"I am taking the train from Hamburg to Vienna."
Translation:Ich fahre mit dem Zug von Hamburg nach Wien.
I may be wrong, but as no one has replied I'll give you my idea. If a sentence has two bits of information ( Sorry I'm not sure of the correct terminology -are they subordinate clauses?) then the dative one should go first. So 'mit dem zug' goes before 'von Hamburg nach Wein'. I hope someone can correct this if I'm wrong.
Yes, you can use "die Bahn", because it is a short form for Eisenbahn. But one could think that you are using another means of transportation on rails also, because "Bahn" is (i. a.) defined as "schienen- bzw. anderweitig spurgebundenes Verkehrsmittel" and not exclusive to trains. And then there is "die Deutsche Bahn", the biggest german company for rail traffic, so one could use "Ich nehme die Bahn/Ich fahre mit der Bahn" to refer to this specific company and one of their trains, too.
The usual translation for "from ... to ..." in German for cities is "von ... nach ...".
Using "bis" in this context is not completely wrong, but restricted to very specific usages, e.g. if the train's final destination is Athens and you want to tell that you will get of before, saying "Ich fahre nur bis Wien" ("I go only to Vienna").
I have not once encountered "I am taking the x from a to b" sentence structure. These progress tests are demoralizing. More than half the questions contain words or sentence structure not taught yet. If Duo reads this, why give tests that are a few levels above what you've taught? Just makes me avoid them.
I am not going to tell I like the tests as they are, I only want to explain the approach: the tests always test on everything, without any connection to what you have encountered before or not. It is thought as a measure for classifying learners (one can have gained lots of experiences in a language from other sources than Duo).
If you don't like that approach, don't do the tests.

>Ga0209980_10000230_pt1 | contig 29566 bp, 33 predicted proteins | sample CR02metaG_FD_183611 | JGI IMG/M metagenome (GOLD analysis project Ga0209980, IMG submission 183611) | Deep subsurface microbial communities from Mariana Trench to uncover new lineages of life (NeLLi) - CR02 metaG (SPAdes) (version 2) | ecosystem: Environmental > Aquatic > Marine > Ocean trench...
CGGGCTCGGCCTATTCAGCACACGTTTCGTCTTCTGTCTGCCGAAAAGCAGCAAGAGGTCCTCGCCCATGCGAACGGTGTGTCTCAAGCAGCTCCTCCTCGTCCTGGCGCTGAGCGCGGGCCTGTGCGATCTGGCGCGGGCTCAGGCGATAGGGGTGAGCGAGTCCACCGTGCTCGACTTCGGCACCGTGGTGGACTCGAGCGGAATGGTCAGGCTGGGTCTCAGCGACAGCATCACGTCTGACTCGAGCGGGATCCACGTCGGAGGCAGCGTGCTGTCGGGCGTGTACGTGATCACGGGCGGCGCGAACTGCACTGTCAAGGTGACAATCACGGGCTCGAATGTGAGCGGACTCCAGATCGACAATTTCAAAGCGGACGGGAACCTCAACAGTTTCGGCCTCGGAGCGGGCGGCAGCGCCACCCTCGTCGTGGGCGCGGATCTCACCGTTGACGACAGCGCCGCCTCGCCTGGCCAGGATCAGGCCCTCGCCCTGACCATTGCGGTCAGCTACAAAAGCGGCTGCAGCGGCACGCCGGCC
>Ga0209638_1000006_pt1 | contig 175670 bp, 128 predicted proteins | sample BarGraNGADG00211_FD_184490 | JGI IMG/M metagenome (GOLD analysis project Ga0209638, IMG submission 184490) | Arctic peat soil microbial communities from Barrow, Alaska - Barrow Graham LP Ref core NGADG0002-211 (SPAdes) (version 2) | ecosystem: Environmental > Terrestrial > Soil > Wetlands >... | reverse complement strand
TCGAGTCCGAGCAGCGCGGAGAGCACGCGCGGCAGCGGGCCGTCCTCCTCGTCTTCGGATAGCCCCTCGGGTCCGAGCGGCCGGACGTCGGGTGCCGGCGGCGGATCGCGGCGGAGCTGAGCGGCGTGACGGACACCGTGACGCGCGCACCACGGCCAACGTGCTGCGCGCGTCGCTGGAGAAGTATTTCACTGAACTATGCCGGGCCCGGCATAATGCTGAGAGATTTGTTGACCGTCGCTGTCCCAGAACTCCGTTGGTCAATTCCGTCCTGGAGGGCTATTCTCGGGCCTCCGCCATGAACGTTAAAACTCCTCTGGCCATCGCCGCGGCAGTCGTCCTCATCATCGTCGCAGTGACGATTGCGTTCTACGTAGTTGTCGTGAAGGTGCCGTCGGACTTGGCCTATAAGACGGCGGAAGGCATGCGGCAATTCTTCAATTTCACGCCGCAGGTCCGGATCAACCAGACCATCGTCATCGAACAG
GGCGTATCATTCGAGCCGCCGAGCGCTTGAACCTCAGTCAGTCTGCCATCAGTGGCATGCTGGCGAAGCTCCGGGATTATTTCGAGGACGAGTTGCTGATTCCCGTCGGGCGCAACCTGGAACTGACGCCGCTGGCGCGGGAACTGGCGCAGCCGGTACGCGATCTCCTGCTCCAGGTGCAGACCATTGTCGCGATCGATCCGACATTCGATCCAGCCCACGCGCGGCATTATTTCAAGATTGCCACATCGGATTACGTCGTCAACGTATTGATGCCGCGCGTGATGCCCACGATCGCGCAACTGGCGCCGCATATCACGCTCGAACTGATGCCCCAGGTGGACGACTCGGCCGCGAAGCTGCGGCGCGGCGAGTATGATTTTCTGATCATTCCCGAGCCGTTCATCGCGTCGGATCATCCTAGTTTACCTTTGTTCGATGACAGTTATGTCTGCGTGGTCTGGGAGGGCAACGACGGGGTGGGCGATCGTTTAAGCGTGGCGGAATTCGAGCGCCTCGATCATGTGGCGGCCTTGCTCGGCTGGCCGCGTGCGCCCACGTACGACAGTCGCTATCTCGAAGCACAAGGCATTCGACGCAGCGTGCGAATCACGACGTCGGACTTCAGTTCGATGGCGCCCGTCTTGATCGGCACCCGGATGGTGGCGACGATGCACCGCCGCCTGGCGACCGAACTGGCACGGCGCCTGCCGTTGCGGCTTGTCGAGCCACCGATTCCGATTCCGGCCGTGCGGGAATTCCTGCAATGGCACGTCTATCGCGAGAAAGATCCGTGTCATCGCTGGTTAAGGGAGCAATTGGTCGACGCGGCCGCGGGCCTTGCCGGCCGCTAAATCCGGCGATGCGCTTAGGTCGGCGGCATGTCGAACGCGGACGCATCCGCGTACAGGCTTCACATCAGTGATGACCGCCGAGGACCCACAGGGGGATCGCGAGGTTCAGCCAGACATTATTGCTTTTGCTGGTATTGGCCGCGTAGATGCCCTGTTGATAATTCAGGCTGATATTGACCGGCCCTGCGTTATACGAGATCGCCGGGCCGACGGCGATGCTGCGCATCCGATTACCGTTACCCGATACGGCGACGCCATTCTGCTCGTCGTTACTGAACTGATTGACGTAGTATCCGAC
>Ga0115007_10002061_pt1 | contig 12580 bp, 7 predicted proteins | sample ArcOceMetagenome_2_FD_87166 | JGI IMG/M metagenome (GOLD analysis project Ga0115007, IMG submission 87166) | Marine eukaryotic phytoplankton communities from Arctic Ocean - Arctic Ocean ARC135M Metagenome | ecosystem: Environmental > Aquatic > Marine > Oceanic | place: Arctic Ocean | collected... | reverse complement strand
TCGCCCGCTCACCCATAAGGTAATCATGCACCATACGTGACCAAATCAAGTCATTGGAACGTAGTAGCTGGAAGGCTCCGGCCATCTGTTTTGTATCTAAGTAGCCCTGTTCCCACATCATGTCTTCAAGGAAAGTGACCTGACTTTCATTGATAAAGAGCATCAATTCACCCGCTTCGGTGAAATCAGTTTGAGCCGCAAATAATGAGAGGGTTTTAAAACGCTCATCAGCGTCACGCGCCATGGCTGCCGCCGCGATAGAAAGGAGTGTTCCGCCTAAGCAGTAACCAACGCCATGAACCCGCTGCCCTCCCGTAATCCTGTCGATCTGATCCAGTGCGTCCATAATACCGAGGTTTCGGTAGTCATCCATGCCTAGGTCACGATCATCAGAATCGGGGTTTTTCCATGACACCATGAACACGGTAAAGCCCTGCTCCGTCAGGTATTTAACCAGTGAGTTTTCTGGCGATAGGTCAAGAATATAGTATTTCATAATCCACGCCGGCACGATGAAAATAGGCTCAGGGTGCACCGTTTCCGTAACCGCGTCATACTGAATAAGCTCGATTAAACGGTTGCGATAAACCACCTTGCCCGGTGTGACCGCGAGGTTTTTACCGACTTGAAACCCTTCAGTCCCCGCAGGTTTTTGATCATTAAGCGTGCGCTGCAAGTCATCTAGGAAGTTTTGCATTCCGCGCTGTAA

That doesn't work. The English word "by" has several meanings, among them "by means of / using" (which is the meaning here) and "in the vicinity of". The German word "bei" can only be used for the latter purpose.
"by train" in the sense of "using the train" is "mit dem Zug" in German.
"beim Zug" would translate to something like "near the train".
And right so. It sounds clumsy, and this is because it violates the "TeKaMoLo"-rule that speaks about the order of several adjacent adverbial determinations.
"TeKaMoLo" stands for "temporal (time) before causal (reason) before modal (manner/means) before local (place). So "mit dem Zug" (modal) has to precede "von Hamburg nach Wien" (local).
Because of the so called "TeKaMoLo"-Rule (TeKaMoLo stands for temporal (time) kausal (reason) modal (means or way of procedure) local (place)). When adverbial determinations are directly adjacent in a sentence, than this is the correct way of ordering. In the given sentence the location ("von Hamburg nach Wien") must come after the means of transport ("mit dem Zug").
This order is very different from the one applied in English.
In german, we don't say I travelled by the train or something like that. We say I came "with" the train. Similarly it's not "they come in a car" it's "they come with the car" (Sie fahren mit der Auto). Nearly every transport is travelled with and not by. I too am learning but I like to picture this as if the train is going on it's own, and if you want to go to, you choose to go with the train. More like you accompany the vehicle on it's and your journey... I know this might be wierd but it kinda helps me